Thursday, April 16, 2009

To Make Ends Meet… We Must Compete!


By Mshaka


About twelve years ago I had a conversation with a group of executives that included a prominent banking official and I made a comment that prompted an angry remark from that individual.

What did I say? I told them that in the very near future Antiguans and Barbudans would have to begin acting like immigrants in our own homeland.

The banking official – a hard working professional, a stalwart community activist, and an Antiguan citizen by marriage, retorted that their children were not being raised to need two or three jobs to make it in their own country.

While I agreed with the optimism of the sentiment, I thought at the time that they had missed the point. Now, today, even more than ever, I think that my statement was prophetic.

The point I was making then, was that the many immigrants back in 1997, who were coming to our shores had started to act like Antiguans and Barbudans do when we emigrate to America or England.

In order to make ends meet in New York for example, we work two jobs… and still go to school… some of us even go full time. And that is just to make ends meet… to get ahead… we work morning, noon and night… and still go to school.

In Antigua, twelve years ago, I was beginning to see the need for us to compete in our own country… not even to get ahead… just to make ends meet!

To be truthful those are two issues… (1) to compete; and, (2) to make ends meet. The third of course would be to get ahead.

To compete? Yes… To compete with the Guyanese, Jamaicans and Spanish speaking people who had started to come to our shores in the tens…  So back then… 1997 or so…. we needed to begin to ramp up our own levels of economic activity… personal and professionals endeavors to compete with the immigrants.

And then… those people began to come in not by the tens… but by the hundreds… and now by some accounts… thousands! Of course we know that much of that was manipulated by those treacherous and treasonous political operatives under the red flag. But the reality is that some of it was driven by the global economic situation… and even more so today.

Therefore… given the huge increase in the number of immigrants – legal and otherwise – politically manipulated or economical driven – we are now in a position where Antiguan and Barbudan natives – born and bred – from Old Road and Point, from Sea View Farm to Grays Farm, from Freetown to Five Islands… all have to compete and struggle to make ends meet!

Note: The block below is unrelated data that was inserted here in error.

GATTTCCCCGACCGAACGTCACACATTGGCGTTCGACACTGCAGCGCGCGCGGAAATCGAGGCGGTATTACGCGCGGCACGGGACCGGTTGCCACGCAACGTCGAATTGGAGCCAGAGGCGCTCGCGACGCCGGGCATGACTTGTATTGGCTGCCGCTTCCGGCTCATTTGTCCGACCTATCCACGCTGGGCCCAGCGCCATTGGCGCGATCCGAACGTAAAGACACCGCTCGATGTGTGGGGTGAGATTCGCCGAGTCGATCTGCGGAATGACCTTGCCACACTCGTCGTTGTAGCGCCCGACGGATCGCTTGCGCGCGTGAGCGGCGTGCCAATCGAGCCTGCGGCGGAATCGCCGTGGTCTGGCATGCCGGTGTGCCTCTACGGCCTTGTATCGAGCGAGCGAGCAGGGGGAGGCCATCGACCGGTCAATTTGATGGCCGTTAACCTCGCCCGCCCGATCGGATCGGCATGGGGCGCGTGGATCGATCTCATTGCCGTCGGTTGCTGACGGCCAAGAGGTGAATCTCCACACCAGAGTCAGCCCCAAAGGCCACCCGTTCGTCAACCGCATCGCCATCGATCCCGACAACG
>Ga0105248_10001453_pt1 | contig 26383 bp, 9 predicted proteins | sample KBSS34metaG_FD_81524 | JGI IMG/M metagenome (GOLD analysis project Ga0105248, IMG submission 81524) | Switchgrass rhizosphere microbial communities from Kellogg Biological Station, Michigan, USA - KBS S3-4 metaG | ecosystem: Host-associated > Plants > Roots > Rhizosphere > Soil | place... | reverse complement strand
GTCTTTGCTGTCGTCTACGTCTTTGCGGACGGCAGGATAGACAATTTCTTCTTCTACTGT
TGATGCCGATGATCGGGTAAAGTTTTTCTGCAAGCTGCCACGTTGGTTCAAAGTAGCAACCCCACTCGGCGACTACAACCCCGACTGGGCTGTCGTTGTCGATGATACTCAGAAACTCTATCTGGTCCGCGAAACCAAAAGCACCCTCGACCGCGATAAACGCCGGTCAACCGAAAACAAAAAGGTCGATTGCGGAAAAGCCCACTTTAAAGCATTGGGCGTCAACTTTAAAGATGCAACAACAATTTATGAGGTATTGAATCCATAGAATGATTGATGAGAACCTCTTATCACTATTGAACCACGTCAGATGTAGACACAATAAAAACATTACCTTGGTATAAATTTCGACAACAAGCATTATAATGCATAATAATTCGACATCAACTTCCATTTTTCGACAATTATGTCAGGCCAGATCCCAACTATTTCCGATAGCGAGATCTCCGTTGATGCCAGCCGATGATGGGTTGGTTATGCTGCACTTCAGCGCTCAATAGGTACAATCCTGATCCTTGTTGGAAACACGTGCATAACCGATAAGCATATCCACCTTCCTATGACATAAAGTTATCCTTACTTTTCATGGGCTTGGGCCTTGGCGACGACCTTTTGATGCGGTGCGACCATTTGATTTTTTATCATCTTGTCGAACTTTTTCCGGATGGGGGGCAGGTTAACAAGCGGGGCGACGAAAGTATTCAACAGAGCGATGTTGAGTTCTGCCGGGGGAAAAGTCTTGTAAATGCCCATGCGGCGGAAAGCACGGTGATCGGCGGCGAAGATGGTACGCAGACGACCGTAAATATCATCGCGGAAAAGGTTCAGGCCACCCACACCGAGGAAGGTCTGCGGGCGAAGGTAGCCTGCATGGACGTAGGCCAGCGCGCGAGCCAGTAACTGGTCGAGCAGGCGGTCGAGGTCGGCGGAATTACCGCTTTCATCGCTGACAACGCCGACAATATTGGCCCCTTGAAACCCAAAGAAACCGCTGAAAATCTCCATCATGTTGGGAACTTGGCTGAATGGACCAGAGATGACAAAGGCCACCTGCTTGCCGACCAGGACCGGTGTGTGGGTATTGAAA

So Antiguans and Barbudans must be competitive in our own country.

While I am one of those who believe that we must rigorously control the number of new immigrants who come in and stay… I am also realistic that the major force today is not economic globalization… it is the globalization of people. People are moving everywhere… and it is a movement that cannot be stopped… It can be controlled… but not stopped.

So we must learn how to compete aggressively.

Our children must do well in school. From what I hear… some of the best students in our schools are non-native children! We have got to find a way to improve that situation. Many of our children are not motivated… and don’t seem to understand or care about the severe, lifetime liability that they are hamstringing themselves with by not focusing on educational success today. (More on this in another article).

Our professionals must learn to compete. Antiguan companies are having great difficulties filling executive positions. As a result they advertise the positions across the region and even around the world. Just check . We need to encourage our professionals to get that next level of training, that higher certification, that next degree… to get all that they need to take them to the highest levels so that they can compete with their counterparts from Trinidad, Barbados, the Bahamas, Jamaica and further afield – for the position of General Manager, Executive Director, Financial Controller, Human Resource Manager and other key roles.